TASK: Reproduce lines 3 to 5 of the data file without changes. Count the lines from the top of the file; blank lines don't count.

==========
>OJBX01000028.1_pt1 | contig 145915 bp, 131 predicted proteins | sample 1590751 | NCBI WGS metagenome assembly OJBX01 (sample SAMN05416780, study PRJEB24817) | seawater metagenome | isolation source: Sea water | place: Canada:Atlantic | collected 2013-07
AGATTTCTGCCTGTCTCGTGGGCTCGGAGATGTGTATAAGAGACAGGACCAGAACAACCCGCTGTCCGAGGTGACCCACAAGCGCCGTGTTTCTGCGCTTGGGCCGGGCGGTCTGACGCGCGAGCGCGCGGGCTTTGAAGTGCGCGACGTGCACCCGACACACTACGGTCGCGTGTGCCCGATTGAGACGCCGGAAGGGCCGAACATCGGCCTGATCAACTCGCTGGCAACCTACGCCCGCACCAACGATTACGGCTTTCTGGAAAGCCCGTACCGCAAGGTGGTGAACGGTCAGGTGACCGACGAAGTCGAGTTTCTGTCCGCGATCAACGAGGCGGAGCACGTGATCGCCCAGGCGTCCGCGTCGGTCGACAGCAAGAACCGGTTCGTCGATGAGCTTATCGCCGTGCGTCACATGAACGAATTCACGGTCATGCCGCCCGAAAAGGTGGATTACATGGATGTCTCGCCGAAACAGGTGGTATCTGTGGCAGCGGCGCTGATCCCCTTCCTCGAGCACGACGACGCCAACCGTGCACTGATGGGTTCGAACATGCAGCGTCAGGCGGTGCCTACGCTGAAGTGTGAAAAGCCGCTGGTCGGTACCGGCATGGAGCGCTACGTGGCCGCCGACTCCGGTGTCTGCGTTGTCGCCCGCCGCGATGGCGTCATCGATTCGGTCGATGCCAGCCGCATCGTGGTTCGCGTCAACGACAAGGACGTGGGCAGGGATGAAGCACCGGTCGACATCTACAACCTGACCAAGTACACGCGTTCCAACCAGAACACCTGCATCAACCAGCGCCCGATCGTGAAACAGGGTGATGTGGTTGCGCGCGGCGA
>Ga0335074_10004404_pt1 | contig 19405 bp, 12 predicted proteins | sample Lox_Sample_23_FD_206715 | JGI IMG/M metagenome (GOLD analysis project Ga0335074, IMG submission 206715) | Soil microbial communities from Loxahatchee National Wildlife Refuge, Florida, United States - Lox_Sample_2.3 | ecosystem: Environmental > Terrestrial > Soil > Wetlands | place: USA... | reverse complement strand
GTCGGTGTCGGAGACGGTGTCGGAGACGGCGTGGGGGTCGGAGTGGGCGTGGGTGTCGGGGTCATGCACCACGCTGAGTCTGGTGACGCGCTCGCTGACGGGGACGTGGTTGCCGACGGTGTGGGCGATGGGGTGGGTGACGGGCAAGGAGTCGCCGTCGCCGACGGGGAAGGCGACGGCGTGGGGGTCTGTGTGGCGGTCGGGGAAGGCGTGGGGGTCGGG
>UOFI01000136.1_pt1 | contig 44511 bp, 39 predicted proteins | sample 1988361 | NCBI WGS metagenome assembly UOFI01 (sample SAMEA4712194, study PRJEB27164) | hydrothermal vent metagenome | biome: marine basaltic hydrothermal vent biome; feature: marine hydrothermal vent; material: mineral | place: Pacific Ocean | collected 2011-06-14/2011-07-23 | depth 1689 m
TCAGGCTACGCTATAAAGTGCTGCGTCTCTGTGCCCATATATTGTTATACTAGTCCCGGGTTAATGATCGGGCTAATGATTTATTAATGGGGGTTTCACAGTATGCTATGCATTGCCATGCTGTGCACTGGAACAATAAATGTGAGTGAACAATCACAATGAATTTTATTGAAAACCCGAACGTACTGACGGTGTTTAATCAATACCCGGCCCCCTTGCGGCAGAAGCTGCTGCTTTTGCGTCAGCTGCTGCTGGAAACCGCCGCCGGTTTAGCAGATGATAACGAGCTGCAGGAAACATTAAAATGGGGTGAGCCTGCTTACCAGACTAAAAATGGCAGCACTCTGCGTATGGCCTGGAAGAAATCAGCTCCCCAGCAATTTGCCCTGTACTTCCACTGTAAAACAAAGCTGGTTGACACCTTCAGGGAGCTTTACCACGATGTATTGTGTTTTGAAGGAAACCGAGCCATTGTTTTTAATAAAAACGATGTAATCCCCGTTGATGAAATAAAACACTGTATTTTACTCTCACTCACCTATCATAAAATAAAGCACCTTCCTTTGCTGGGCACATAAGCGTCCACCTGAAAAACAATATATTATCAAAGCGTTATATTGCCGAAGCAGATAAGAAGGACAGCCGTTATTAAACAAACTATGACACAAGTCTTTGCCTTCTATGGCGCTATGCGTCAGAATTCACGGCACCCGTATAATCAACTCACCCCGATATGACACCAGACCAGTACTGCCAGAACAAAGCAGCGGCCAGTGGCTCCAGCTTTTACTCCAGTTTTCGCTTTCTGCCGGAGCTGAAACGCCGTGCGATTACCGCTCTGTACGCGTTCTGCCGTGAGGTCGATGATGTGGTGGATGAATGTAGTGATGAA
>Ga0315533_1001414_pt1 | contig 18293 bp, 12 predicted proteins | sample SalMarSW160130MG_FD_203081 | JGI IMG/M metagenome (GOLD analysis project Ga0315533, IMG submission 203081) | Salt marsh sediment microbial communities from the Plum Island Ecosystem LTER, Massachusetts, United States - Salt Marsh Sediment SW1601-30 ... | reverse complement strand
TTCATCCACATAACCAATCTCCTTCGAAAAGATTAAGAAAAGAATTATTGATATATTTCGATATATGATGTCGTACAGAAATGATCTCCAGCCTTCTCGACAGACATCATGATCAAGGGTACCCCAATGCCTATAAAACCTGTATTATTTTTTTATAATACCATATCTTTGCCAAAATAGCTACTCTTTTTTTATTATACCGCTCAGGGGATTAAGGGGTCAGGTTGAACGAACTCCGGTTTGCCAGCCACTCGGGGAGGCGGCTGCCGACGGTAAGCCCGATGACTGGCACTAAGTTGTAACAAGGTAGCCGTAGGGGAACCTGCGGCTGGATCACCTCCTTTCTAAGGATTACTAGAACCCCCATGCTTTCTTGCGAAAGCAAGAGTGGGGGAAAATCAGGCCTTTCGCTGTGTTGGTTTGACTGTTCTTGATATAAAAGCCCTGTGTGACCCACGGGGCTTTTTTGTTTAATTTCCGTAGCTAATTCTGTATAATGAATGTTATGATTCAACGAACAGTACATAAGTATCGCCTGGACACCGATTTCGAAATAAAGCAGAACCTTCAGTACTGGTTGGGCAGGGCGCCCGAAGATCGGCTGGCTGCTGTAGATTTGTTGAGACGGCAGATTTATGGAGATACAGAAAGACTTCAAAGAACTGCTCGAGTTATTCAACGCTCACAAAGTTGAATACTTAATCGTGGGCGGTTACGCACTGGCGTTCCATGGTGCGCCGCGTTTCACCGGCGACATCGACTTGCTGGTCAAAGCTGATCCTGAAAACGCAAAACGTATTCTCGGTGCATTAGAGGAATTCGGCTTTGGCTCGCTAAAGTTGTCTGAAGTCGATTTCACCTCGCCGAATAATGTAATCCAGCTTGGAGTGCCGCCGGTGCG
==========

>Ga0335074_10004404_pt1 | contig 19405 bp, 12 predicted proteins | sample Lox_Sample_23_FD_206715 | JGI IMG/M metagenome (GOLD analysis project Ga0335074, IMG submission 206715) | Soil microbial communities from Loxahatchee National Wildlife Refuge, Florida, United States - Lox_Sample_2.3 | ecosystem: Environmental > Terrestrial > Soil > Wetlands | place: USA... | reverse complement strand
GTCGGTGTCGGAGACGGTGTCGGAGACGGCGTGGGGGTCGGAGTGGGCGTGGGTGTCGGGGTCATGCACCACGCTGAGTCTGGTGACGCGCTCGCTGACGGGGACGTGGTTGCCGACGGTGTGGGCGATGGGGTGGGTGACGGGCAAGGAGTCGCCGTCGCCGACGGGGAAGGCGACGGCGTGGGGGTCTGTGTGGCGGTCGGGGAAGGCGTGGGGGTCGGG
>UOFI01000136.1_pt1 | contig 44511 bp, 39 predicted proteins | sample 1988361 | NCBI WGS metagenome assembly UOFI01 (sample SAMEA4712194, study PRJEB27164) | hydrothermal vent metagenome | biome: marine basaltic hydrothermal vent biome; feature: marine hydrothermal vent; material: mineral | place: Pacific Ocean | collected 2011-06-14/2011-07-23 | depth 1689 m